Router/Modem Overload

Too many devices are connected to one router or gateway slows down your internet speed. This also often happens with older or faulty equipment. 

Try disconnecting some devices in your home from your router, then see if your upload speed improves. If not, you may want to try updating your router to a new one.

The Fix: Limit Devices

Limit the number of devices connected to your router. A lesser load will ensure more upload and download speeds.

High Network Traffic

If you’re trying to upload at a time when there is high traffic on the internet, it will likely take longer. 

Network congestion occurs when too many users are active on the internet, resulting in slower speeds. People are usually busy on the internet during the daytime.

The Fix: Try a Different Time of Day

Try uploading at a time when there’s less internet traffic. Mid-morning and mid-afternoon are often great options, as many people are at work and are less likely to be uploading data.

A Poor WiFi Connection

When your WiFi signal isn’t strong enough, it won’t support your uploads. Sometimes, your WiFi may be weak and slow, but it will still allow you to stream online and download.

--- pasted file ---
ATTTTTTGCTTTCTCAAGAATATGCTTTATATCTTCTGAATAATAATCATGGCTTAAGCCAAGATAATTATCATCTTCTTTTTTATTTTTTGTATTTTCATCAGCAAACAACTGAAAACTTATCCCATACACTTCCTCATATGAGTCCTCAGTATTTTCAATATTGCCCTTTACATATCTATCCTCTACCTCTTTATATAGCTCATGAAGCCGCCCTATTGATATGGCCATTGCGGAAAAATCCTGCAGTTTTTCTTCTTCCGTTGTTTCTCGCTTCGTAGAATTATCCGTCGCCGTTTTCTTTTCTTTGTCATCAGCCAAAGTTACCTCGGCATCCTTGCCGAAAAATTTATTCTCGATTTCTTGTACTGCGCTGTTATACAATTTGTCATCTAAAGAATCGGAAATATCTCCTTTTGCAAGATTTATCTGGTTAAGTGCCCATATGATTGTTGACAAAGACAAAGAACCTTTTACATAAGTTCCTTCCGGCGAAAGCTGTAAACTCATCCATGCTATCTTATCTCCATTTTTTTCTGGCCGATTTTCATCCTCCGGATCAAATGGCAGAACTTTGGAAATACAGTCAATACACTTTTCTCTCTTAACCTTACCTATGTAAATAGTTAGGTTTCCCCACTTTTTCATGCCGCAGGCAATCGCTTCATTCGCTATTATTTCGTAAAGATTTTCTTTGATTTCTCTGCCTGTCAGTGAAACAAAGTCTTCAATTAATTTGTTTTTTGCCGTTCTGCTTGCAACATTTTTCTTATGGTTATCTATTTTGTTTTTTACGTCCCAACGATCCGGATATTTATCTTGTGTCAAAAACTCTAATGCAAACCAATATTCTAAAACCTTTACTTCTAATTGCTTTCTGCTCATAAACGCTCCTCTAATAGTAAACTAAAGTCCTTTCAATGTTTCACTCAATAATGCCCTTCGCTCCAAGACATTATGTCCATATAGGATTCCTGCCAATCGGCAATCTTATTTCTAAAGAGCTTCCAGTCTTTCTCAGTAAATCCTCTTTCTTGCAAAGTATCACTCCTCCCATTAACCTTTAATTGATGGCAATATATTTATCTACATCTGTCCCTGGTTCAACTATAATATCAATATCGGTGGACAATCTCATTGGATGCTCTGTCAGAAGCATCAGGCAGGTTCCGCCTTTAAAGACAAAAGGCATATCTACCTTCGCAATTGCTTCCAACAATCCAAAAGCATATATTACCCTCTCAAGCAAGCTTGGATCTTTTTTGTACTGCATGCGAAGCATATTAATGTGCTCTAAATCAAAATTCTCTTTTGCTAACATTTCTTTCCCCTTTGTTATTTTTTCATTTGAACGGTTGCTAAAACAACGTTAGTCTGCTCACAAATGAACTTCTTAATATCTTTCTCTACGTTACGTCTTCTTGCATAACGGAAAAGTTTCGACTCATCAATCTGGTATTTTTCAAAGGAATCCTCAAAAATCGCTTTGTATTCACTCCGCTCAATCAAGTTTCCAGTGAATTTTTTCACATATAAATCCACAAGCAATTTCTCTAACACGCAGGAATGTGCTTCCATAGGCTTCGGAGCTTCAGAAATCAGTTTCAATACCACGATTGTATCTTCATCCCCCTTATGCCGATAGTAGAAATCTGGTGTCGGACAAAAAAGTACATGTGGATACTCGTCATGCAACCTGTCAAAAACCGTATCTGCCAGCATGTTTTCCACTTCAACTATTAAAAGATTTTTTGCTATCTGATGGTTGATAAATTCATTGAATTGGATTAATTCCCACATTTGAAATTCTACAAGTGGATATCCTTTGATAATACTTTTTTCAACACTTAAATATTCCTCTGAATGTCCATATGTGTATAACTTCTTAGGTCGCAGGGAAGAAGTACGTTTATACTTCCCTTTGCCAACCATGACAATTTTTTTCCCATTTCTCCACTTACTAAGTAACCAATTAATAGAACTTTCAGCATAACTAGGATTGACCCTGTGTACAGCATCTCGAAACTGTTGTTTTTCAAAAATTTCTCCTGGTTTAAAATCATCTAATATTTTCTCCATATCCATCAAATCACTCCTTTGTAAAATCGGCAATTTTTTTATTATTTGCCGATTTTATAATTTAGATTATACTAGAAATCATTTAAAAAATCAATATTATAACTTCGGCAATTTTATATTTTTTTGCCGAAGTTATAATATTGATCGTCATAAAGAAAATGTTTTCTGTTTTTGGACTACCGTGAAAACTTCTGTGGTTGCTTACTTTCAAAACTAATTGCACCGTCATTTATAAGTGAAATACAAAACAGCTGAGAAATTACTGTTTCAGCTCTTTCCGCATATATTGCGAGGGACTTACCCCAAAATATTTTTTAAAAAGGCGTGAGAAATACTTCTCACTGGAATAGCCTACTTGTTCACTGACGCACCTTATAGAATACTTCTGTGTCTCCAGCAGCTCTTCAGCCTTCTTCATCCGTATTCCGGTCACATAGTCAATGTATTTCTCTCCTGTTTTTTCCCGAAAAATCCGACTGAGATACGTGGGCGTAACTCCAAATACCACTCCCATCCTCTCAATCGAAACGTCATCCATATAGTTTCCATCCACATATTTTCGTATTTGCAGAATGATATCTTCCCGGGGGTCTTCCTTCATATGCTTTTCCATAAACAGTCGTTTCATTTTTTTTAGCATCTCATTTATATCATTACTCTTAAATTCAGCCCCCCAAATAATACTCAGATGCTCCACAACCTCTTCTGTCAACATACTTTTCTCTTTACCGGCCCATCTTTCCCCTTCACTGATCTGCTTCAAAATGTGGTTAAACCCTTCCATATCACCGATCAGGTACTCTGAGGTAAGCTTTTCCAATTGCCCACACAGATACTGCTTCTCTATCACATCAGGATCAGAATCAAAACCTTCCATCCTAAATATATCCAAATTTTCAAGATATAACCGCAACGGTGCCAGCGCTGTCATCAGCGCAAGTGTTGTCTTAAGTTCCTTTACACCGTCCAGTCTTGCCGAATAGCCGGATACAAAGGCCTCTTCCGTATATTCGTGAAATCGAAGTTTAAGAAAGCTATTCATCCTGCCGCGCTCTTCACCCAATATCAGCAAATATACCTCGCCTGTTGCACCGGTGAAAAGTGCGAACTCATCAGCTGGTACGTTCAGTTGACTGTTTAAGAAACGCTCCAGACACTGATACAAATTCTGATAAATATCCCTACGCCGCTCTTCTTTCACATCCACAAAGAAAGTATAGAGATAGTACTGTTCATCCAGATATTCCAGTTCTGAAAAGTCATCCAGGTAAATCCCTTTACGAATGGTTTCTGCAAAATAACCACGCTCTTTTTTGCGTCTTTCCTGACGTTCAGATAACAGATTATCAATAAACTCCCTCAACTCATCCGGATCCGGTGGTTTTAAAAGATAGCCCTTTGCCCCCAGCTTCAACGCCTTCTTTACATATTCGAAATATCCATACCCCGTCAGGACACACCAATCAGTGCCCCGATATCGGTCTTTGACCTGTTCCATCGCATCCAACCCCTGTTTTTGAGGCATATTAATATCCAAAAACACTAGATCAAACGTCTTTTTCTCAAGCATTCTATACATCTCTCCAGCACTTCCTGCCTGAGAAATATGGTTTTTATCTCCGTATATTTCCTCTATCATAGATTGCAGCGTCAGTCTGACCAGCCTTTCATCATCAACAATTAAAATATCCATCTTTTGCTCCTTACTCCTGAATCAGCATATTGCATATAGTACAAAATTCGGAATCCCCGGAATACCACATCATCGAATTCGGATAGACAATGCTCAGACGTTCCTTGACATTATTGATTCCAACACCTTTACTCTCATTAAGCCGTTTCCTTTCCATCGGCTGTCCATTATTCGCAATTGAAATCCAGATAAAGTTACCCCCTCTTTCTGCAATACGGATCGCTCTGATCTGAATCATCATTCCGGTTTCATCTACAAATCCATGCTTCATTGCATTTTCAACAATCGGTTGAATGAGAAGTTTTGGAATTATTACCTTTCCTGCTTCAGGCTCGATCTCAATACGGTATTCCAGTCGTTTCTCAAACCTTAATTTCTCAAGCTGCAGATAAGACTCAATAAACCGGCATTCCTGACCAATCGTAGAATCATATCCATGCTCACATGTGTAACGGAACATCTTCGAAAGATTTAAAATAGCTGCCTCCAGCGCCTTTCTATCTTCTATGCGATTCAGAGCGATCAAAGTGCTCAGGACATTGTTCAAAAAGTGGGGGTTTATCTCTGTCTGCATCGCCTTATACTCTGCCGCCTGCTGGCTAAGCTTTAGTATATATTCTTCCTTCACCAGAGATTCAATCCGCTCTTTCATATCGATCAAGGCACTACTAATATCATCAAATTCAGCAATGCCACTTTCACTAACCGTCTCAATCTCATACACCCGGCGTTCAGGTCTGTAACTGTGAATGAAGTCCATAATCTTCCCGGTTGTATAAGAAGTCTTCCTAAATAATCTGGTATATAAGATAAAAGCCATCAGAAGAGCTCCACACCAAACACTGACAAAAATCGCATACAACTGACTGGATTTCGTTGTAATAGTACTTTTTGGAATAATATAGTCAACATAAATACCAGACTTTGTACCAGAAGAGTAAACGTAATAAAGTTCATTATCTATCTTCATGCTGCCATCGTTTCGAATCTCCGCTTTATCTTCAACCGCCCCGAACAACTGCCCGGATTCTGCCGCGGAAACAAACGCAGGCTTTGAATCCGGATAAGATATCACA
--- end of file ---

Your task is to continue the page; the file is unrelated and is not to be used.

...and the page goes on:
Upload speeds are generally impacted more, often becoming slow or completely static.

The Fix: The Trifecta

When it comes to poor wifi connection, there is a specific trifecta you should use to attempt to boost Xfinity’s WiFi signal. The best three tips to do this are:

  • Restart your router by unplugging it from the outlet and then plugging it back in.
  • Change the position of your router. Place it away from devices like radios and microwaves to avoid signal interference.
  • Use an Ethernet cable to connect to the internet rather than a wireless connection.

These three quick fixes can be done on your own and often improve internet quality speed marginally.

What is a Good Xfinity Upload Speed?

You know you’re uploading at a good speed when your speed test shows a count between 5-10 Mbps. 

This is relatively good, considering that the FCC sets the minimum upload speed limit at 3Mbps. Anything at this speed or above is considered “high-speed capacity.”

Luckily, Xfinity provides upload speeds as fast as 30 Mbps. If you’re experiencing anything slower than this, you may want to check out some troubleshooting tips.

Conclusion

It can be confusing to experience uninterrupted download speeds but be unable to upload one short video on YouTube. 

You can fix this problem with Xfinity Internet and enjoy faster upload speeds, ranging from malware to high network traffic to too low of a data plan.

Sign up for our newsletter
Submit
Smart Home Starter
This site is owned and operated by Time Off Club, LLC. Smarthomestarter.com is a participant in the Amazon Services LLC Associates Program, an affiliate advertising program designed to provide a means for sites to earn advertising fees by advertising and linking to Amazon.com. This site also participates in other affiliate programs and is compensated for referring traffic and business to these companies.